Benjamin E. Sasse

There are two ways that you can go wrong in our long-term fight against jihadis. One would be to not acknowledge that terrorism and especially jihadi-motivated terrorism, comes from specific places in the world and is connected to specific ideologies. But another way to fall off a cliff and harm our long-term interests would be to imply that the U.S. is at war with Islam.

The president is the president. And every American, regardless of who you voted for, if you voted for Donald Trump, Hillary Clinton, Donald Duck, I don’t really care. We should all hope that the president does a good job, that he’s surrounded by wise counselors, that he advances U.S. interests.

While Admiral Neffenger is an impressive man, it is naive and dangerous to pretend installing one director can heal what ails TSA, the Department of Homeland Security needs to admit that it has a crisis of bureaucratic complacency – lacking an overarching vision and coherent measures of success and failure.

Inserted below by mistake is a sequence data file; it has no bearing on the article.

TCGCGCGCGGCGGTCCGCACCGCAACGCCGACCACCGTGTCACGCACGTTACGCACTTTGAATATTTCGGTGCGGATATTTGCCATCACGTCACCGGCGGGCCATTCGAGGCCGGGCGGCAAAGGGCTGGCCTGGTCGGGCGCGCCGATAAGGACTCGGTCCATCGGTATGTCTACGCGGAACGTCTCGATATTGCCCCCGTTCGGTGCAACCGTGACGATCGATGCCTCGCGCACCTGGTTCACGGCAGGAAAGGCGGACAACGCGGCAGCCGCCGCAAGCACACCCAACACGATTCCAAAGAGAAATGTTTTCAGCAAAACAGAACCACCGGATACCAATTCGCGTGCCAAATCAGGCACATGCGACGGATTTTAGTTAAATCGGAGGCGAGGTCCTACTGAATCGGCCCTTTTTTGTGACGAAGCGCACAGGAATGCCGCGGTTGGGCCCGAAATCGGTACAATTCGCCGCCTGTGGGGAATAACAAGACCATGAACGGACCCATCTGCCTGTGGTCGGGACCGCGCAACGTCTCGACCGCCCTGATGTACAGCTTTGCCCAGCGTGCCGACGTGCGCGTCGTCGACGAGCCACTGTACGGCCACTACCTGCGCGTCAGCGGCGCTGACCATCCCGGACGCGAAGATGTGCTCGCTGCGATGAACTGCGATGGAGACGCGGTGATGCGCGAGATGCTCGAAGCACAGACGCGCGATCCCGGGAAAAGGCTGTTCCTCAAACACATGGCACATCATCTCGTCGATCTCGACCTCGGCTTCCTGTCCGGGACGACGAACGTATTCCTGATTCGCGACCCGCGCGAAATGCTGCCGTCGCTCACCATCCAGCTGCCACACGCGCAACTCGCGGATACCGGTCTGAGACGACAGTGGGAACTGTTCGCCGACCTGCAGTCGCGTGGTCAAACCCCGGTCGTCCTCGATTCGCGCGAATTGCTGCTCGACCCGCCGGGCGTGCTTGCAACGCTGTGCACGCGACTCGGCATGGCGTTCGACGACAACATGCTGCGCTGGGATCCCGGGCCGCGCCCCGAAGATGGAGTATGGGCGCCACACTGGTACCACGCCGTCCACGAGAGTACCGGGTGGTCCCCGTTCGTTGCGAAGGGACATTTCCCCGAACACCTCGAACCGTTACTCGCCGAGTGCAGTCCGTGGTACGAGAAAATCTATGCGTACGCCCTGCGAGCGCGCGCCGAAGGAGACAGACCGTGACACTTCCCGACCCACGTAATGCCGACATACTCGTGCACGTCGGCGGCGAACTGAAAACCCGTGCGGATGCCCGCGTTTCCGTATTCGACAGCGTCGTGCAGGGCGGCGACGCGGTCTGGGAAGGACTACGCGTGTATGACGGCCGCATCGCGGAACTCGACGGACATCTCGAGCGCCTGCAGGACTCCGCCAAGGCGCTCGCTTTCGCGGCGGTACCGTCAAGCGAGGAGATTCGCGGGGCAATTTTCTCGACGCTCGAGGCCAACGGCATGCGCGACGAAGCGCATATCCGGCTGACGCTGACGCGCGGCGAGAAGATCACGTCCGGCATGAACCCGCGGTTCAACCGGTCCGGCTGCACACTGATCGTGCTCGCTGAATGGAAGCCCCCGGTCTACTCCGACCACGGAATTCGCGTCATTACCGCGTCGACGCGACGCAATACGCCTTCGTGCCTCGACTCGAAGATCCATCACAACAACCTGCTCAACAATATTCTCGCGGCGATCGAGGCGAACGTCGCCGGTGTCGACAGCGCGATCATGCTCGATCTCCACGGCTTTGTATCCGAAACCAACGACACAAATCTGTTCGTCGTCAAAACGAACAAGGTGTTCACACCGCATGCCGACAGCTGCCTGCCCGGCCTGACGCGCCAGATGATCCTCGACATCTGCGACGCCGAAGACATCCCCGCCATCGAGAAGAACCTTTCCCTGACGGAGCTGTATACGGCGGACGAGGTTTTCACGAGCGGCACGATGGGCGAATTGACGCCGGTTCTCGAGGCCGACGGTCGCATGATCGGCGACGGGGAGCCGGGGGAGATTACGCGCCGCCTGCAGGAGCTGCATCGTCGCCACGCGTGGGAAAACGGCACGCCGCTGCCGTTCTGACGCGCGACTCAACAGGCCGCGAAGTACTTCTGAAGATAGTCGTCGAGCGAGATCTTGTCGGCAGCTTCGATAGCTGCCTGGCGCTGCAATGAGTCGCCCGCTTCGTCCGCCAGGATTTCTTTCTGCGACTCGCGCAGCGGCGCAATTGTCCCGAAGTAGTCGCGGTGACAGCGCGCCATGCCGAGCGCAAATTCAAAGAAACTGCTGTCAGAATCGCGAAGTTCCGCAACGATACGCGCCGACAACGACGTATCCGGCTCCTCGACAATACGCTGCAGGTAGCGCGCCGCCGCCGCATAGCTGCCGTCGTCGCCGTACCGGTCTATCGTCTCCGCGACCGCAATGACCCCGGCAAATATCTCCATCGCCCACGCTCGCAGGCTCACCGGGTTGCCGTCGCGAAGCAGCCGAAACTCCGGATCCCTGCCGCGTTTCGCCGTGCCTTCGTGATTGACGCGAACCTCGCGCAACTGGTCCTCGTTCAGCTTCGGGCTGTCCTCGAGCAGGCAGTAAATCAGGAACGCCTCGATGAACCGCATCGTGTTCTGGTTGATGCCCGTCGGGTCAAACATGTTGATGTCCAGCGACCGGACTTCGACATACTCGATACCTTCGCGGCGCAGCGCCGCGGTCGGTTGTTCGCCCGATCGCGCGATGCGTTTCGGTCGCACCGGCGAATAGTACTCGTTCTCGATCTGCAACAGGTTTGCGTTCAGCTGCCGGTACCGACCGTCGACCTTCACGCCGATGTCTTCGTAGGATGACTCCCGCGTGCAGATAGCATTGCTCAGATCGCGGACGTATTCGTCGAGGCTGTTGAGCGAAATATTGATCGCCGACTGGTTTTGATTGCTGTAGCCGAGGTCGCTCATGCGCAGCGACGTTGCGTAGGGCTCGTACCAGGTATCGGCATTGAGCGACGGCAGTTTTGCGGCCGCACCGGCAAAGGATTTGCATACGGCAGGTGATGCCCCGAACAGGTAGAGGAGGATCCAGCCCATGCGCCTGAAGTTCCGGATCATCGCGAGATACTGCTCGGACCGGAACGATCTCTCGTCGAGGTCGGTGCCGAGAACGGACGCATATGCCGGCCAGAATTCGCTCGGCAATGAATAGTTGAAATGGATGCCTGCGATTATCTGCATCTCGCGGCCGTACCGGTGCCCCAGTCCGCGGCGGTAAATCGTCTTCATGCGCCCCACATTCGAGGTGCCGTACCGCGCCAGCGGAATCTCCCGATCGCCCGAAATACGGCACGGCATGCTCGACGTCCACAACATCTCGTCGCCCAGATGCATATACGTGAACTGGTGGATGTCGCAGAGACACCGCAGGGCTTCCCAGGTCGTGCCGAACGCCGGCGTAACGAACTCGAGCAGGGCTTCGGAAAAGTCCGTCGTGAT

People think if they voted for somebody, they should reflexively defend everything they do or say. And if you voted against somebody, you should just as reflexively oppose everything they do or say. It’s not very helpful. What’s more constructive for our kids is to go on a case-by-case basis, evaluating particular policies.

I don’t understand what the president’s [Donald Trump] position is on Russia. But I can tell you what my position is on Russia: Russia is a great danger to a lot of its neighbors, and [Vladimir] Putin has as one of his core objectives fracturing NATO, which is one of the greatest military alliances in the history of the world.

I think the category of perpetual adolescence, it’s a new thing, and it’s a dangerous thing. Adolescence is a pretty glorious concept. It’s about intentionally transitioning from childhood to adulthood. Being stuck in adolescence – that’s a hell. Peter Pan is a dystopia, and we forget that.